Examples include a collaboration with the analytics provider Arundo Analytics on a virtual flowmeter service. The service makes use of existing data to give flowrate estimates where wells do not have multiphase flowmeters. This cloud-based offering exemplifies how digital technology can provide critical data for optimizing a plant in a much more efficient and scalable manner than previously was available, enabling centralization and remote expert services for multiple fields.
The ever-present demand to lower capex and opex is driving designers to examine every component of a platform with the ethos that if it is not necessary, then it is not included.
For instance, unmanned platforms eliminate the need for accommodation and helipads. Also, power from shore has become easier in the past decade with advances in high-voltage direct current and alternating current, which can deliver hundreds of megawatts over hundreds of kilometers.
Moving turbine generators to an onshore location further reduces weight and therefore the size of the actual platform, while lowering the complexities of their associated maintenance. Large gas-driven or renewable energy power generators onshore typically deliver efficiencies of more than 70%—much better than platform- based diesel generators.
Now, via the remote collaboration centers and with the help of digital technology and improved data analytics, new ways of remotely carrying out predictive and preventive maintenance are far more effective. Even when experts are required to visit a platform, the ability to view the asset remotely, in advance of the visit saves considerable time and expense. Typically 80% of an engineer’s time is identifying the issue and the solution and 20% fixing the problem. Either the problem will be fixed remotely or the engineer will be 400% more efficient when arriving on site.
The increased interest in unmanned platforms bodes well for another major technology milestone—the subsea factory. By August 2019 it will be known if the subsea factory is about to become a reality. That is when ABB carries out the final shallow-water test of two 6 MVA variable speed drives together with switchgear, filters and transformers. If successful—and there is no reason to think otherwise—the task of supplying the subsea factory with electrical power up to 100 MW over a distance up to 600 km (373 miles) and depths of up to 3,000 m (9,842 ft) will be a step closer.
The challenges of operating electrical equipment subsea have been likened to sending a satellite into space: once it is up there, it is very hard to get to. Although it is expected to operate reliably for 30 years, the equipment is littered with sensors tracking voltage, current, pressure and temperature among other parameters. The sensors are connected to onshore remote monitoring and communication hubs. Using advanced mathematical models of each component, a handful of operators can quickly see when parameters are drifting and regain control of the entire oil and gas assets.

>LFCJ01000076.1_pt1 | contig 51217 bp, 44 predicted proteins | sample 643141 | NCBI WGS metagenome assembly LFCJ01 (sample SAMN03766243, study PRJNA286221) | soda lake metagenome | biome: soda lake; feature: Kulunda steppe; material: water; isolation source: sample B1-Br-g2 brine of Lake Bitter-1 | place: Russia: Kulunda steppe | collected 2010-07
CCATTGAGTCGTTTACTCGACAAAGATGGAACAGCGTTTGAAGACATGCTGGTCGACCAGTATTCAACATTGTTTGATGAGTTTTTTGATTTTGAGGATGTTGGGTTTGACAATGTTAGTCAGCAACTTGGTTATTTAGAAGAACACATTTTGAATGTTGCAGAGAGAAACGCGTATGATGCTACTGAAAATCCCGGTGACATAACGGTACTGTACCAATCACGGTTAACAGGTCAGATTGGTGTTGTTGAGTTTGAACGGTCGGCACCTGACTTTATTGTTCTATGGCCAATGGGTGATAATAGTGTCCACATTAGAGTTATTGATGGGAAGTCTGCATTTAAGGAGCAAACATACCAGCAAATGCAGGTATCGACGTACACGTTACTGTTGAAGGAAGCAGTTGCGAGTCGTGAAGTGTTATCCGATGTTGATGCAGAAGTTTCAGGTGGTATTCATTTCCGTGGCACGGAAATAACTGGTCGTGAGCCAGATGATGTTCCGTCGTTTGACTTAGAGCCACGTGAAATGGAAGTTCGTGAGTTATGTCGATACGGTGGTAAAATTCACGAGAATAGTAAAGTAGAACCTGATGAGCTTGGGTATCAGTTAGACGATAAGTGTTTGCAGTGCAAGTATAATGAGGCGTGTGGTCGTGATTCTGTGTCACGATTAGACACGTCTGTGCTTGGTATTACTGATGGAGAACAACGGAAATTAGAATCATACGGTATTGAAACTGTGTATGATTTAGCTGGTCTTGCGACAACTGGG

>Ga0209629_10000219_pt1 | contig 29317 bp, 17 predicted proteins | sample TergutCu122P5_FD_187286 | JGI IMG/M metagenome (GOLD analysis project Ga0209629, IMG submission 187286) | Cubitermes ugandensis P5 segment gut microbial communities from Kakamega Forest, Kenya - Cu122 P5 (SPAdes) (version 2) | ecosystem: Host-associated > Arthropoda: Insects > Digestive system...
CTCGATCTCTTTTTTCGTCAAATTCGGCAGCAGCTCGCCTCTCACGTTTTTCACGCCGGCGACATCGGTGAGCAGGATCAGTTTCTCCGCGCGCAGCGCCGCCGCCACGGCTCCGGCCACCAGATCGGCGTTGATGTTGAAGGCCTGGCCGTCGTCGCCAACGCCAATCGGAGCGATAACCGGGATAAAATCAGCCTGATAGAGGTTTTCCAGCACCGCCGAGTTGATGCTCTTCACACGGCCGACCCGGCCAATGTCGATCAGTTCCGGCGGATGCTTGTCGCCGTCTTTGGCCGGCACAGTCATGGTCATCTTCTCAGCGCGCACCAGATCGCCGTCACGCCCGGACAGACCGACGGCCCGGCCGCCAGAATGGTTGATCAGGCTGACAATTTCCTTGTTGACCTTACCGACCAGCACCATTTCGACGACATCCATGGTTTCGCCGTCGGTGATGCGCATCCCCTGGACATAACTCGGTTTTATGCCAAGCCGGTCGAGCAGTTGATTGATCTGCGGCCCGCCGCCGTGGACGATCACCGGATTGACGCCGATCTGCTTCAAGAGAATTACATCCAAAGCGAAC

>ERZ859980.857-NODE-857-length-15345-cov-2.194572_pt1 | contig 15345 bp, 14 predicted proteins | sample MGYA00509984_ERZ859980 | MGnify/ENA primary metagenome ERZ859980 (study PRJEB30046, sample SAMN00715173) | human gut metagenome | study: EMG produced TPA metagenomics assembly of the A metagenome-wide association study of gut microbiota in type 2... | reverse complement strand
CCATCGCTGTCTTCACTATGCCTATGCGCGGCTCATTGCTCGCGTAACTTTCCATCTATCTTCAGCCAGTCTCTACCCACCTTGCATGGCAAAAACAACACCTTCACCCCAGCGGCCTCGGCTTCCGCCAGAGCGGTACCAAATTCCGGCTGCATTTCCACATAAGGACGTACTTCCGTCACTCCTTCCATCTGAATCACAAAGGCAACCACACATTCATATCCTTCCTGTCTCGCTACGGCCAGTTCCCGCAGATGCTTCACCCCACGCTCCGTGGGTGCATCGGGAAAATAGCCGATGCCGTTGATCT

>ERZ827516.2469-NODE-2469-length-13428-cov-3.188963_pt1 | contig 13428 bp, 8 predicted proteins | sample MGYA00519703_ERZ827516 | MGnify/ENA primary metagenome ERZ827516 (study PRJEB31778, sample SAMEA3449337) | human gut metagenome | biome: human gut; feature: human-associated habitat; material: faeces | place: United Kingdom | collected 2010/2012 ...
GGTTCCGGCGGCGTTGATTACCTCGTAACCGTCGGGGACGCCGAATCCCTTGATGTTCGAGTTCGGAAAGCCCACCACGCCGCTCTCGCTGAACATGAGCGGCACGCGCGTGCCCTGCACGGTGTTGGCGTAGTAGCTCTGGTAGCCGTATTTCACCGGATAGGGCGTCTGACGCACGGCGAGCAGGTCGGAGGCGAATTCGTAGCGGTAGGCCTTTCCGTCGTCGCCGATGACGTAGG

Software and data, together with online expertise, will help improve safety and maximize production and increase efficiency, reliability and availability. Failure modes will be tackled through predictive algorithms that identify, monitor and avert potential problems.
Implementing a remote collaboration, optimization and operations strategy leads to faster decisions, improved safety and unprecedented levels of efficiency. While technology advancements are game changers, they are not the biggest hurdle to making remote operations a success. That comes from people. Doing things the way they have always been done is no longer an option. Without adapting to new working practices, changing current habits and patterns, and accepting the need for greater collaboration between all departments, remote operations and services are likely to fail.
The Valhall Flank West unmanned wellhead typifies the new approach. It is part of Aker BP’s Wellhead Platform Alliance, which integrates independent framework agreements for engineering and procurement, construction and hookup, electrification, instrumentation, control and telecoms. The alliance stipulates a single project management organization comprising the best personnel from all alliance partners. The intention is to integrate the different company cultures into a unified team with the same goals and incentives based on trust and transparency.
Central to the concept is the distribution of risk, responsibility and reward. By adopting alliances like this, will it be possible to drive innovation in the industry and secure competitiveness?